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The Grave

An old-fashioned -- and rather creaky -- weird tale, "The Grave" is a mildly diverting yarn of the ilk told on dark nights at summer camp. Debuting in a midnight slot at the Sundance fest, the film has only modest theatrical prospects. Despite a decent cast and solid production values, the material is too thin to sustain rapt audience attention and will be better served on video and in cable outlets.

With:
King ... Craig Sheffer Jordan ... Gabrielle Anwar Tyn ... Josh Charles J.G. Cole ... John Diehl Travis Purcell ... Anthony Michael Hall Boo ... Max Perlich Cletus ... Donal Logue Preacher ... Keith David Cass ... Eric Roberts

An old-fashioned — and rather creaky — weird tale, “The Grave” is a mildly diverting yarn of the ilk told on dark nights at summer camp. Debuting in a midnight slot at the Sundance fest, the film has only modest theatrical prospects. Despite a decent cast and solid production values, the material is too thin to sustain rapt audience attention and will be better served on video and in cable outlets.

Bolstering its campfire nature, story unfolds as one inmate tells another of the strange saga known as “The Grave.” It happened two years earlier at a North Carolina prison farm when one detainee attempted to enlist two men in a prison break. The carrot was a treasure buried with a wealthy, tight-fisted merchant.

King (Craig Sheffer) and Tyn(Josh Charles) bite hard, bribing a guard to effect an escape and leaving the bearer of the news behind bars. The fugitives’ path to the loot, naturally, takes several sharp turns. Tyn is shot stealing clothes from a wash line, and the twosome wind up reluctantly involving old cronies and King’s former girlfriend (Gabrielle Anwar) in the pursuit. The bribed guard also pops up to complicate the issue of sharing the spoils.

The patchwork script pilfers from dozens of movies and comic books without finding a unique style or attitude. Director Jonas Pate paces the action with a laid-back cadence for no better reason than to stretch the script to feature length. The plot itself is too conventional to sustain more than a television hour.

The strong cast can do little to prop up essentially filigree fare. There’s scant opportunity for nuance, so most actors here focus on making their characterizations colorful while adopting an accent learned at the Jim Varney School of Elocution. While pic has an overall polish, the visuals and music lack texture.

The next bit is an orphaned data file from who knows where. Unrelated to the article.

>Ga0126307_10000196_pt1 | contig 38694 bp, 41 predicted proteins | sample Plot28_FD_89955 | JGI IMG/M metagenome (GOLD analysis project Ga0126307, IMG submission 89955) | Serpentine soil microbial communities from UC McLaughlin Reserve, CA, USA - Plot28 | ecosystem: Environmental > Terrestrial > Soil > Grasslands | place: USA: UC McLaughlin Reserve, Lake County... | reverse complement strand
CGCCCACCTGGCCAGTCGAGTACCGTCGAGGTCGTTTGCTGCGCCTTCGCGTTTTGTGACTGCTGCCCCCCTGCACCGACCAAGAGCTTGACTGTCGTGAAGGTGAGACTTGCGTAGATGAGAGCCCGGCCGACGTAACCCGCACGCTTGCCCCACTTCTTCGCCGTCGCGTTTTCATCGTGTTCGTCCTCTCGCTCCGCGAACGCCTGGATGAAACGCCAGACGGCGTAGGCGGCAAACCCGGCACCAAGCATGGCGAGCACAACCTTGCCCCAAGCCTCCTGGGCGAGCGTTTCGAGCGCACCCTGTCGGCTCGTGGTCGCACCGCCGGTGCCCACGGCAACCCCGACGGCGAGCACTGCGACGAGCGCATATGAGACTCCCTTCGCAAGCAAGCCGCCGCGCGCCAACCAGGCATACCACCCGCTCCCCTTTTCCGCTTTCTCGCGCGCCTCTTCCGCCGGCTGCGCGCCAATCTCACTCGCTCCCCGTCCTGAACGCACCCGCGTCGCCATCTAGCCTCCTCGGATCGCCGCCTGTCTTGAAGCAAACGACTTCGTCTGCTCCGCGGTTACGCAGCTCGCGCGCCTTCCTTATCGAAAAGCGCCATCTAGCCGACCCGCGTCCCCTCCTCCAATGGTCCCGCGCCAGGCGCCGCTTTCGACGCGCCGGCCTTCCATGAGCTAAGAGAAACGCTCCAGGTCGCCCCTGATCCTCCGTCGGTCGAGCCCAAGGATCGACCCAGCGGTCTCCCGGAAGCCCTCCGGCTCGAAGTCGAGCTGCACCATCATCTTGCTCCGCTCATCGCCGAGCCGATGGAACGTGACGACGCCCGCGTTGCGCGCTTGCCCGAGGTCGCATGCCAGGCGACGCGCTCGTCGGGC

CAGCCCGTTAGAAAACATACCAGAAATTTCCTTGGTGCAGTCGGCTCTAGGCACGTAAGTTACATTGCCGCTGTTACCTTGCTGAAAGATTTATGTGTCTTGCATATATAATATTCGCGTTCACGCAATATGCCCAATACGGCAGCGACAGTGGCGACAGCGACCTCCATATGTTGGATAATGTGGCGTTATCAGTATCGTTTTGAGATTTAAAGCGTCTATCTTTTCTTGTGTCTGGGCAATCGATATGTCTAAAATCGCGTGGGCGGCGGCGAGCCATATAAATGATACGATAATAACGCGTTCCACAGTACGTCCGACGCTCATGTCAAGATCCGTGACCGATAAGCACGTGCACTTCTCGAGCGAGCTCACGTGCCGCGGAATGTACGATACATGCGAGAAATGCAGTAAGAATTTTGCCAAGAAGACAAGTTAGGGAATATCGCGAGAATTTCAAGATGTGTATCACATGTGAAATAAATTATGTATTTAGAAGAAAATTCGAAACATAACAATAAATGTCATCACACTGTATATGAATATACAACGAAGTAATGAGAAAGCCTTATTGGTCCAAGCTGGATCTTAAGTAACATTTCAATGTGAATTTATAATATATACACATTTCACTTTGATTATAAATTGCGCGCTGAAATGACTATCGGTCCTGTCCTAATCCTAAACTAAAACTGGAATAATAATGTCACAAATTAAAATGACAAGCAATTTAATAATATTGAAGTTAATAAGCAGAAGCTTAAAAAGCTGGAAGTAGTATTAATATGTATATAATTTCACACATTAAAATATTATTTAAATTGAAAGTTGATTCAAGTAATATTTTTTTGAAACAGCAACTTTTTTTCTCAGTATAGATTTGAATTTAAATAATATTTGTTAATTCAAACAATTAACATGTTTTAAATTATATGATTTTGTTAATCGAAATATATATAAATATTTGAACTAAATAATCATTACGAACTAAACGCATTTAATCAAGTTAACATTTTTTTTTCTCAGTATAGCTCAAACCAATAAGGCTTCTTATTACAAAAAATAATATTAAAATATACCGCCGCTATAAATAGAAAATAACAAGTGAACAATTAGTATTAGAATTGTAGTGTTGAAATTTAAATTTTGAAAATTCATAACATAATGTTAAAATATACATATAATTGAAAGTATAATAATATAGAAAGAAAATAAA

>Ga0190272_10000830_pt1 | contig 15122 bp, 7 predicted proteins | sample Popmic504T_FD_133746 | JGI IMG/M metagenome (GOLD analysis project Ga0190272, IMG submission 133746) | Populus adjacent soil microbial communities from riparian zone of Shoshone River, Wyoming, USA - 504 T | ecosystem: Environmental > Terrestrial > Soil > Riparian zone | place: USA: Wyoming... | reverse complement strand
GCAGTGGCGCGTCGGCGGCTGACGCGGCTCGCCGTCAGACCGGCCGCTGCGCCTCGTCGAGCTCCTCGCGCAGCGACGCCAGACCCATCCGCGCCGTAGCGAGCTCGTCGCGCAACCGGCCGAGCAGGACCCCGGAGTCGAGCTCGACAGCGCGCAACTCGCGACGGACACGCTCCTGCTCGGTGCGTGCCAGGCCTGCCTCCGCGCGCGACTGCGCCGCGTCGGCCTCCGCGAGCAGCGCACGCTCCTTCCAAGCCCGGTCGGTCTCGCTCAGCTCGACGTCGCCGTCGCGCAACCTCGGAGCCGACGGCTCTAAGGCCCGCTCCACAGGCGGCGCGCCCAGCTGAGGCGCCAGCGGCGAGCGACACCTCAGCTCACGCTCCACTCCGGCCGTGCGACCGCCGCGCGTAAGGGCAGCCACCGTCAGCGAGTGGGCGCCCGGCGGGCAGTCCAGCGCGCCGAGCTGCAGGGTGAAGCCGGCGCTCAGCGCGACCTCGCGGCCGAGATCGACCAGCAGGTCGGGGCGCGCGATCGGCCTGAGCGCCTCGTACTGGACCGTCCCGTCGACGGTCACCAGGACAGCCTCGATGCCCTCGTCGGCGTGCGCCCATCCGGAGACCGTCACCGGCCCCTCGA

Third act descends into gimmicks and plot twists that muddle rather than crystallize the legendary “Grave” tale. The framing story provides a narrative dead end. It’s all shaggy-dog fare better related live, with embers, than on celluloid.

The Grave

(Gothic horror -- Color)

Production: A Kushner-Locke presentation a Peter Glatzer production. Produced by Glatzer. Executive producers, Peter Locke, Donald Kushner, Lawrence Mortorff. Co-executive producer, Jonathan Debin. Co-producer, Scott Kalmbach. Directed by Jonas Pate. Screenplay, Jonas Pate, Josh Pate, based on a story by Jonas Pate, Josh Pate, Michael Wexler, Peter Glatzer.

Crew: Camera (Deluxe color), Frank Prinzi; editor, Paul Trejo; music, Alex Wurman; production design, John D. Kretschmer; costume design, Gloria Glynn; sound (Dolby), Carl Rudisill; casting, Annette Horning, Robyn Carol. Reviewed at De Laurentiis Entertainment screening room, Beverly Hills, Jan. 16, 1996. (In Sundance Film Festival -- Midnight.) Running time: 90 MIN.

With: King ... Craig Sheffer Jordan ... Gabrielle Anwar Tyn ... Josh Charles J.G. Cole ... John Diehl Travis Purcell ... Anthony Michael Hall Boo ... Max Perlich Cletus ... Donal Logue Preacher ... Keith David Cass ... Eric Roberts

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